Coronavirus

UK Targets Tech Startups With $1.6B ‘Future Fund’

tech startup

As the world economy stumbles toward a COVID-19 recession, the U.K. has added tech startups to the economic sectors deserving aid in an uncertain time.

The U.K. government said the £1.25 billion ($1.6 billion) “Future Fund” package was aimed at supporting a thriving sector of the economy that was struggling in the staggering economy, according to published reports. Pressure on the government was building after France and Germany came up with cash for tech startups amounting to 4 billion euros ($4.4 billion) and 2 billion euros ($2.2 billion) respectively.

“Our start-ups and businesses driving research and development are one of our great economic strengths, and will help power our growth out of the coronavirus crisis,” saidBritish Finance Minister Rishi Sunak. “This new, world-leading fund will mean they can access the capital they need at this difficult time.”

Tech startups had criticized the government’s previous bailout efforts as failing to reach them. That’s because those programs were targeted to companies that had been profitable for some time.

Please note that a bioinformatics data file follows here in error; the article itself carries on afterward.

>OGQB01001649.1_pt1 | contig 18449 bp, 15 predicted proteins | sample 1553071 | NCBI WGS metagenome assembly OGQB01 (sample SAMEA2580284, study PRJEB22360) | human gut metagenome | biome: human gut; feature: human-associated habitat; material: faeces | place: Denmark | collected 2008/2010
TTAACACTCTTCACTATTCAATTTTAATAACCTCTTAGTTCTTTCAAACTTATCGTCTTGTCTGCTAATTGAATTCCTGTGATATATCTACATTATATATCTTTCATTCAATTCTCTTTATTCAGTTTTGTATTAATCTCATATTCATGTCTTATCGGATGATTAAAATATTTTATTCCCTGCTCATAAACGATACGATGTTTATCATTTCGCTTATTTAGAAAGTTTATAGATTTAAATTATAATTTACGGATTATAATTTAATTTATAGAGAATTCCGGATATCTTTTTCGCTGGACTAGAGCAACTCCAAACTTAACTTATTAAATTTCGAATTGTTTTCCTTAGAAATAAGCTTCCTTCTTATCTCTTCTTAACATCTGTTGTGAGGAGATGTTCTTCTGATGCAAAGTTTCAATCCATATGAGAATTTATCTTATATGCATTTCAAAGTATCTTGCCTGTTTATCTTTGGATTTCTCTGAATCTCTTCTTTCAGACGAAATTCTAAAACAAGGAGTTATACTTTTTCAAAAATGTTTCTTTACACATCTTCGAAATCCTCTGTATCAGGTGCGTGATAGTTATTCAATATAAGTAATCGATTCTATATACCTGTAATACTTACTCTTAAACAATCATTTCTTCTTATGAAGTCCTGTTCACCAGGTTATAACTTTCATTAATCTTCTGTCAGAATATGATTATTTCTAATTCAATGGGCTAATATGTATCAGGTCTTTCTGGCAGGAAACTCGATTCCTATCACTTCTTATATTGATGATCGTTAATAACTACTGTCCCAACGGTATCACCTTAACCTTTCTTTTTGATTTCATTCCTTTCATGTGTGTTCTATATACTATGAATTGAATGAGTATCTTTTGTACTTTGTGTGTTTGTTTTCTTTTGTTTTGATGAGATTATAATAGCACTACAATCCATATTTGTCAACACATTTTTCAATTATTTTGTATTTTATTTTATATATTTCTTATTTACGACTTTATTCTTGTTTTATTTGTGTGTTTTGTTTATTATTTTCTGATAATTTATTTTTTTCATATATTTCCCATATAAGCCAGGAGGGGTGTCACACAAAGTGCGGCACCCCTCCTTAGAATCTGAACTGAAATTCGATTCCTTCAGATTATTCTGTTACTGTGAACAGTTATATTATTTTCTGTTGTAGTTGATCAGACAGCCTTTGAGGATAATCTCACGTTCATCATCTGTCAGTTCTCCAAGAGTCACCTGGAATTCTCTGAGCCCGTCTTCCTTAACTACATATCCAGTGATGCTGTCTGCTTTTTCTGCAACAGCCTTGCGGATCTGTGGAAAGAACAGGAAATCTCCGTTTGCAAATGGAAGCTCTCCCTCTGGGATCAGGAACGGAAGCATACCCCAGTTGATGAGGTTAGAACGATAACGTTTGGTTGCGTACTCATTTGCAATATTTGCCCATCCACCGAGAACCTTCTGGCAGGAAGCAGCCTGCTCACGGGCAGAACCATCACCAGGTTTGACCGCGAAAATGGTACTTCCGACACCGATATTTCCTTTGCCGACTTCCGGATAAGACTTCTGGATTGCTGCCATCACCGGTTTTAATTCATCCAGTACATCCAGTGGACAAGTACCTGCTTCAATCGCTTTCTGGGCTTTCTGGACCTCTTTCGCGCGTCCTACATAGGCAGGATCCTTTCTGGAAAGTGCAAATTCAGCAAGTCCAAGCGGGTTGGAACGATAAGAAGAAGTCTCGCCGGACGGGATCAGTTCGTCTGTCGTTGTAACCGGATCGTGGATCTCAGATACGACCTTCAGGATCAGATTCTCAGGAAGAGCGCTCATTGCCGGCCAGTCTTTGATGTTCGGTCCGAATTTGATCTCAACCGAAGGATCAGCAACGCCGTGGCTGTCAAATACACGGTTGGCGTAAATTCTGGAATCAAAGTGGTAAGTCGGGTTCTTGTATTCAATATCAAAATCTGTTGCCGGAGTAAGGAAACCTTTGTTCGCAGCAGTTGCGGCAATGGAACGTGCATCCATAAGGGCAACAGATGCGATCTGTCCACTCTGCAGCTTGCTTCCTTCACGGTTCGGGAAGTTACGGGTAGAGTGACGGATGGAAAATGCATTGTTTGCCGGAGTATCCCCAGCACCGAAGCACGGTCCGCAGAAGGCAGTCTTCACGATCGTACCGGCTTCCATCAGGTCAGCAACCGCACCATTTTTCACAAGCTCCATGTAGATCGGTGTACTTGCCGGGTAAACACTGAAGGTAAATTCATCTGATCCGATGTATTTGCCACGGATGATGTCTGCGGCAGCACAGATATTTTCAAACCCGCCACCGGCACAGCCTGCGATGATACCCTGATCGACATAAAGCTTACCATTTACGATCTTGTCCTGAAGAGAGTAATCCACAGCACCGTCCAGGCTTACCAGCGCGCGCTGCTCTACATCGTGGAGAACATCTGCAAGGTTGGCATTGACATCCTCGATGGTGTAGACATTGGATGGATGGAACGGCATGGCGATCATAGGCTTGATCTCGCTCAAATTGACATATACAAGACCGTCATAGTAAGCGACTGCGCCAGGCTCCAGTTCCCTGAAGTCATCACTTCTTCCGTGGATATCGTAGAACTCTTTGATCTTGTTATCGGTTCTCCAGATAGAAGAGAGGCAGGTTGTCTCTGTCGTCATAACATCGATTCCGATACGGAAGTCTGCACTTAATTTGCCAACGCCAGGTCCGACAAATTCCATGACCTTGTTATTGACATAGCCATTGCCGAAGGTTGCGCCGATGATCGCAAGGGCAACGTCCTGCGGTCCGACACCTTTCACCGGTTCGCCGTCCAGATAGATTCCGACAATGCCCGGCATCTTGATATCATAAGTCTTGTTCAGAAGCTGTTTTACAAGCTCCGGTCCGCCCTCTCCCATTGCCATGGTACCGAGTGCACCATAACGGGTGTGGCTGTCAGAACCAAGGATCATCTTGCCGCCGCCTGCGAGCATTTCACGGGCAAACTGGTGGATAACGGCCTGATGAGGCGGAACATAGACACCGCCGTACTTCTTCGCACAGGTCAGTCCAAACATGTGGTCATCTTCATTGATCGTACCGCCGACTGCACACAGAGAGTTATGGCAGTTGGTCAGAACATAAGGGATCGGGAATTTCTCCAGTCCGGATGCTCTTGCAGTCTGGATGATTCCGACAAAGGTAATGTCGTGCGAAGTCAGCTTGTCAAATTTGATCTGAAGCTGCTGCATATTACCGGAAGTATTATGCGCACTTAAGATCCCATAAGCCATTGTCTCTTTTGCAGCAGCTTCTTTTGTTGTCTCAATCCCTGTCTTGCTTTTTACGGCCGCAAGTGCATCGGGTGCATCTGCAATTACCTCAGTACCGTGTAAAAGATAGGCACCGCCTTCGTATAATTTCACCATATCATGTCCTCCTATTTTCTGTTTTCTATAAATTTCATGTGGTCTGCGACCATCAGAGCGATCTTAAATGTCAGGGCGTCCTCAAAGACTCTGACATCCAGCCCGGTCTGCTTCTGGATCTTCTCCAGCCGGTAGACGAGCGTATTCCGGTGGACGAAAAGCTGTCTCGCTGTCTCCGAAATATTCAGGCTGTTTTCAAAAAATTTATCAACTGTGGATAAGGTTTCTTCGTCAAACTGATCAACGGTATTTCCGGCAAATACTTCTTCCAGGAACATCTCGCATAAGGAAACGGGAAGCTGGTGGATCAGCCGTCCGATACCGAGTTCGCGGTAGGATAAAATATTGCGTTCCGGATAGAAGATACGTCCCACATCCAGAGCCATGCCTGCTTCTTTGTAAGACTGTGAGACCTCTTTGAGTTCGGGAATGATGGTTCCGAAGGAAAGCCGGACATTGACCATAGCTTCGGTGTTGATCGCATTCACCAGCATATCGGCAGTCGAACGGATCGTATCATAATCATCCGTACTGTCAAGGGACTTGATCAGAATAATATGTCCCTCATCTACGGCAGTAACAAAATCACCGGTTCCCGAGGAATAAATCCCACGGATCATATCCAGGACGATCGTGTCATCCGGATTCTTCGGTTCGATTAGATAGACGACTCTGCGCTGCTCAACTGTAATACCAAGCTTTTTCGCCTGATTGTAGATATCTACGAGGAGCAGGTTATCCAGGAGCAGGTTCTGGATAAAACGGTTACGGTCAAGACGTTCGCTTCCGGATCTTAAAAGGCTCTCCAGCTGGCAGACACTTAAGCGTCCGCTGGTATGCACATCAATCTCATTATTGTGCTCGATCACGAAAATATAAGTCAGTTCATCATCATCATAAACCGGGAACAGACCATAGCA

Younger startups, however, typically target growth along with research and development instead of producing profits.

The stimulus plan has two parts. One chunk (£250 million) will go into loans for early-stage startups, according to CNBC. The private sector is expected to match the government’s contribution.

To get such a loan, startups must show they have what it takes to make it in the markets: They need to have gotten investors to pony up at least £250,000 in the last five years.

The money comes with strings attached. The government will gain equity, or part ownership, in the companies getting the loans at the time of the startup’s next funding round or when the loan comes due.

The remainder of the “Future Fund” will go to loans and grants for research and development. This stimulus program would run till September.

In addition, talks are underway on another stimulus package aimed at later-stage tech startups.

As previously reported, U.K. programs for small businesses have come under fire for not delivering fast enough.

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